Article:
You can read more about the emergency contraceptive pill via the NHS website.
Injury to Vagina
Bleeding between periods can occur if there has been an injury or trauma to the vagina. Such injuries may occur as the result of a rough sexual activity or inserting an item (such as a tampon) incorrectly.
If you need to speak to someone regarding injury as the result of a sexual assault, you can do this in confidence. The NHS has lots of information on the services available to help you.
Abortion or Miscarriage
Abortion or miscarriage can also cause bleeding between periods, and your first period following either event can also be irregular. Lots of women experience changes to their cycle, with many experiencing spotting for around 4-6 weeks.
If you’re concerned about bleeding heavily following either a termination or a miscarriage, you should always seek medical attention.
According to a government report, Chlamydia makes up 49% of all new sexually transmitted infections (STIs) diagnosed in the UK. STIs can also cause breakthrough bleeding, which should not be ignored, as Dr. Vakharia explains:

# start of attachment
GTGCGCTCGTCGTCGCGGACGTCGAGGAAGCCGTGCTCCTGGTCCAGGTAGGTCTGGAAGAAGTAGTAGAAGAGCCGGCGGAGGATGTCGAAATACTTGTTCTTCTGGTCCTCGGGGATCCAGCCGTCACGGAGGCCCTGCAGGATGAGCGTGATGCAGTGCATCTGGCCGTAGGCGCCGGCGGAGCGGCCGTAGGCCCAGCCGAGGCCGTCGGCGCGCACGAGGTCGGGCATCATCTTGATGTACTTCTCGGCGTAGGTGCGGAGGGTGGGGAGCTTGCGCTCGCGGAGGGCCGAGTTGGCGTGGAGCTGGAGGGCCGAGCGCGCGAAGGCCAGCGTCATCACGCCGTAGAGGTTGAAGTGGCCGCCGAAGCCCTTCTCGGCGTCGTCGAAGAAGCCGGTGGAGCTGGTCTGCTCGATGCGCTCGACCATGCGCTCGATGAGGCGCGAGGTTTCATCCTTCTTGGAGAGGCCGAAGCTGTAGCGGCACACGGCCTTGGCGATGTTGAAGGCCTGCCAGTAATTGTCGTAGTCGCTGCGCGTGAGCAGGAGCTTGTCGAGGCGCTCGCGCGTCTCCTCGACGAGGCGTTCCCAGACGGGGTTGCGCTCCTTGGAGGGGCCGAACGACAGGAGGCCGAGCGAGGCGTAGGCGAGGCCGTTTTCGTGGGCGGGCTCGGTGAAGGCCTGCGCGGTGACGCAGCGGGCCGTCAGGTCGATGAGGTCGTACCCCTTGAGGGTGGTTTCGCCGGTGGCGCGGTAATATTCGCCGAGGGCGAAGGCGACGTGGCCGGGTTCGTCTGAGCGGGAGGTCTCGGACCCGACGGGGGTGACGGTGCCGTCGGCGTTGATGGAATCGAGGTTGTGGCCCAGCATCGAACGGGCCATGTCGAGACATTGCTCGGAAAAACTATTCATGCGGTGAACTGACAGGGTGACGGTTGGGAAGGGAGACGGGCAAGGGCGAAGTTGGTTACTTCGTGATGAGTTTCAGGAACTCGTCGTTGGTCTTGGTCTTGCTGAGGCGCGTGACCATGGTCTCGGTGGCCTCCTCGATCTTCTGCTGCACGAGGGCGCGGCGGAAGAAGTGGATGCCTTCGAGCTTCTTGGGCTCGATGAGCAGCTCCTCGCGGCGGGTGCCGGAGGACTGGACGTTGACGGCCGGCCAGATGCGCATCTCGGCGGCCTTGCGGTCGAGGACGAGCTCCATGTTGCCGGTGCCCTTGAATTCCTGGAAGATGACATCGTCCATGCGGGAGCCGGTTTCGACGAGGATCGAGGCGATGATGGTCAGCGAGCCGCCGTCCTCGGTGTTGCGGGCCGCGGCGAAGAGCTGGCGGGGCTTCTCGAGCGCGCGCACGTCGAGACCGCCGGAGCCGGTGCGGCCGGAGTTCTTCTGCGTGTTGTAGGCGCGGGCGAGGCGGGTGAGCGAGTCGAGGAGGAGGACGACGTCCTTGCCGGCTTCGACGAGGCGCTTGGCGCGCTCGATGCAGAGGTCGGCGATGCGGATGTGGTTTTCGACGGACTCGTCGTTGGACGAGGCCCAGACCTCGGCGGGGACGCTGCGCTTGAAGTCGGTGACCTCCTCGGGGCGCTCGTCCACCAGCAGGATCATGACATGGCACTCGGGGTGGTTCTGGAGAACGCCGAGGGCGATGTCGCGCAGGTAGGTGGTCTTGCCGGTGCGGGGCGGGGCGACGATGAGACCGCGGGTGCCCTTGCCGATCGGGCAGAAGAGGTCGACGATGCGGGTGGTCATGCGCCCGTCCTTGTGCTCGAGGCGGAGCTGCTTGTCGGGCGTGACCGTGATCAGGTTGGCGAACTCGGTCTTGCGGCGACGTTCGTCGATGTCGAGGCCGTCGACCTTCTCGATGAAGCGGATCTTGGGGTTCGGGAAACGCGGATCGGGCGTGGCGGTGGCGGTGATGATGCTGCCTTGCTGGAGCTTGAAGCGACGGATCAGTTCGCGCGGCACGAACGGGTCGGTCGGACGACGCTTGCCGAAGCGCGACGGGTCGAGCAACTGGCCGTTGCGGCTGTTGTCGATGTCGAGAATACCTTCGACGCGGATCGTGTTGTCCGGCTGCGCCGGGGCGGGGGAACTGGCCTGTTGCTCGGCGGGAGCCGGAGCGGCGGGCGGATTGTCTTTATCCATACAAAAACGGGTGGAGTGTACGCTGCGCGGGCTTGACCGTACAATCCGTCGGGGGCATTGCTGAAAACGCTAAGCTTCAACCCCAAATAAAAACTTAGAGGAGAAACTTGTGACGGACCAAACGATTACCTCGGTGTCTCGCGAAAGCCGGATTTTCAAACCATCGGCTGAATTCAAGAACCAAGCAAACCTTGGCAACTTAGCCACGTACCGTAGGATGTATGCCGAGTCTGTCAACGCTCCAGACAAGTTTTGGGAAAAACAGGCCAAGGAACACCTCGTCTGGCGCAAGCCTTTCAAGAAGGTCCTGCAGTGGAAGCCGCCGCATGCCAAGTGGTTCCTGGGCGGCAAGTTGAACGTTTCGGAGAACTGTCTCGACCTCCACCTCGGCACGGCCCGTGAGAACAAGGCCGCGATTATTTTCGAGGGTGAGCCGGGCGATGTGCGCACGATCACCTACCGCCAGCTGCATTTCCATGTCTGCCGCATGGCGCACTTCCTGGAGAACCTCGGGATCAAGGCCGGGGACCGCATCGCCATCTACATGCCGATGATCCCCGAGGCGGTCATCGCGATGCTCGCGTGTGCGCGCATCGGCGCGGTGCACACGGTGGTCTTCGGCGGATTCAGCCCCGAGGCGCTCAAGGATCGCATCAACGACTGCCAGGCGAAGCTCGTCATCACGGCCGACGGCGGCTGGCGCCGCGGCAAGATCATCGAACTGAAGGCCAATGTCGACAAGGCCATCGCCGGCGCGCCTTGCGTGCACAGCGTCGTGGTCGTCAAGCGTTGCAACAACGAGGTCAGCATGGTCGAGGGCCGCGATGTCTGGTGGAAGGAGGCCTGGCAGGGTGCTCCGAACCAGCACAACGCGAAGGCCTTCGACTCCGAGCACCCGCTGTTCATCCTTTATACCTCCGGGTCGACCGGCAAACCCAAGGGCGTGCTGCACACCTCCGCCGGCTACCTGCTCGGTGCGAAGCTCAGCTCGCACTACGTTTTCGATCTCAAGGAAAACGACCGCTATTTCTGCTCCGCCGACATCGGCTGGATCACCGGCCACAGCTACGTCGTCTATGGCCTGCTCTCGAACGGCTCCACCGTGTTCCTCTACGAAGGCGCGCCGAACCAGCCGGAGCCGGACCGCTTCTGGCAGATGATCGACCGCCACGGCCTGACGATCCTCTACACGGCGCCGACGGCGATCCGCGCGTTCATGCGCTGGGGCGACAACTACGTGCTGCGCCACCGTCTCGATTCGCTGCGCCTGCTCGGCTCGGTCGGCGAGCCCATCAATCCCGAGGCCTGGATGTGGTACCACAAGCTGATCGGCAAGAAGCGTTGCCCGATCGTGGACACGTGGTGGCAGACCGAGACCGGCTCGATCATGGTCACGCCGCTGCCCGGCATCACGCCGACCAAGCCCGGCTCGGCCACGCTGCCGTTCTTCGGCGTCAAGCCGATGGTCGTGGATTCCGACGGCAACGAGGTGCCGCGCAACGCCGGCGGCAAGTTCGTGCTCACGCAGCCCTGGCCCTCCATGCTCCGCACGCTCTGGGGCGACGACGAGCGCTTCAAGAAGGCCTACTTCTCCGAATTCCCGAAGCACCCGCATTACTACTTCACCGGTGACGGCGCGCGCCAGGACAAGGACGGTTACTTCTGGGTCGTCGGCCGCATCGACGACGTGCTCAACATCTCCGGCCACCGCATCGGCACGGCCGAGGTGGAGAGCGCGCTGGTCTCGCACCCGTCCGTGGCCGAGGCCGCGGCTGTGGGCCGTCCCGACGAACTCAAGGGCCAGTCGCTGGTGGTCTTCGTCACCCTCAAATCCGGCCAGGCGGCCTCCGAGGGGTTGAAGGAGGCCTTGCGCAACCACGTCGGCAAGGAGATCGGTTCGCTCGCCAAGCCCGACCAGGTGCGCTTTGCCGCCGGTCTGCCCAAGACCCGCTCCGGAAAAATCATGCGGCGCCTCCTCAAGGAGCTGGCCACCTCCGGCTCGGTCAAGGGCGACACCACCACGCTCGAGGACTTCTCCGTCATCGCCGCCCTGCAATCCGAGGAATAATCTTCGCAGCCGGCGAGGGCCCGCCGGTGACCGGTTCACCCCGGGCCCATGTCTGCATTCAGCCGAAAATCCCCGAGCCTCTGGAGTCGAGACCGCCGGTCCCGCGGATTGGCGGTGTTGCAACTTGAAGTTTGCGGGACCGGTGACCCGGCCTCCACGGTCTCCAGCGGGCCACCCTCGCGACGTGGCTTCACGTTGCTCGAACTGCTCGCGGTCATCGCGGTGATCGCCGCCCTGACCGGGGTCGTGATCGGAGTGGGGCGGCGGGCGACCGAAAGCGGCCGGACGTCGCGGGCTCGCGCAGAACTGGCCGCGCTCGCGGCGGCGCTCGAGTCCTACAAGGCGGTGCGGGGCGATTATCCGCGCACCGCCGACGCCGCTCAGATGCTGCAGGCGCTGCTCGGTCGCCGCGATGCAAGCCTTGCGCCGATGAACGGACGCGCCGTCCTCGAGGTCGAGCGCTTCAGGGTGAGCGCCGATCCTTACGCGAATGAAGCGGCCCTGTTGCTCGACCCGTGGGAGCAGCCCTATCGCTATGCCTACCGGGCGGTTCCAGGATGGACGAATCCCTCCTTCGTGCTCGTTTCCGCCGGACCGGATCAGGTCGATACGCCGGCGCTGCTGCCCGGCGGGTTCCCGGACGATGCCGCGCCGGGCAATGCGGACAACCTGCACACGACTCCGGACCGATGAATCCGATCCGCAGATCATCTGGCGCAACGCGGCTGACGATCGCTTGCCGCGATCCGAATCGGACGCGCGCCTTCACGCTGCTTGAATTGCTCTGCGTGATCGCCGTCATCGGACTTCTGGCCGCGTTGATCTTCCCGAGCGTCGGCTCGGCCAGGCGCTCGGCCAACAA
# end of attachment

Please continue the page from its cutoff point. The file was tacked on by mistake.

“STIs can cause inflammation in the cervix and vagina and as a result some patients with an STI can experience bleeding between periods and after intercourse. If left untreated, STIs can cause damage to the reproductive tract and therefore, if you are at risk of an STI or think you may have one, you should seek medical advice and get tested.”
If you think that you may have an STI, visit a sexual health clinic or speak to your GP for advice on treatment options available to you.
Reproductive Hormones Working Incorrectly
Some women experience bleeding between periods due to an imbalance in reproductive hormones. As a woman approaches the menopause, dropping hormone levels can cause irregular periods and spotting, and this is all completely normal.
Likewise, some women who suffer from PCOS may experience breakthrough bleeding too, as Dr. Vakharia points out:
“PolyCystic Ovarian Syndrome (PCOS) is a common condition characterised by irregular or absent periods, a polycystic appearance of your ovaries on scan and features consistent with an excess in certain hormones which lead to acne and greasy skin. Patients with PCOS can experience erratic bleeding between periods. “
If you have PCOS or you suspect you may have it, speak to your doctor about bleeding between periods so that you can discuss suitable treatment options.
Stress is another major reason why many women experience bleeding between periods, as again the delicate balance of hormones is disrupted. Try to reduce stress as much as you can if you think this is the reason why you’re bleeding between periods.
According to Dr. Vakharia, vaginal dryness can also cause bleeding between periods, as he explains:
"In some women approaching the menopause or on certain medication, the vaginal skin can be thin and friable. As a result, it can bleed very easily and cause bleeding between periods, on wiping or after sex.”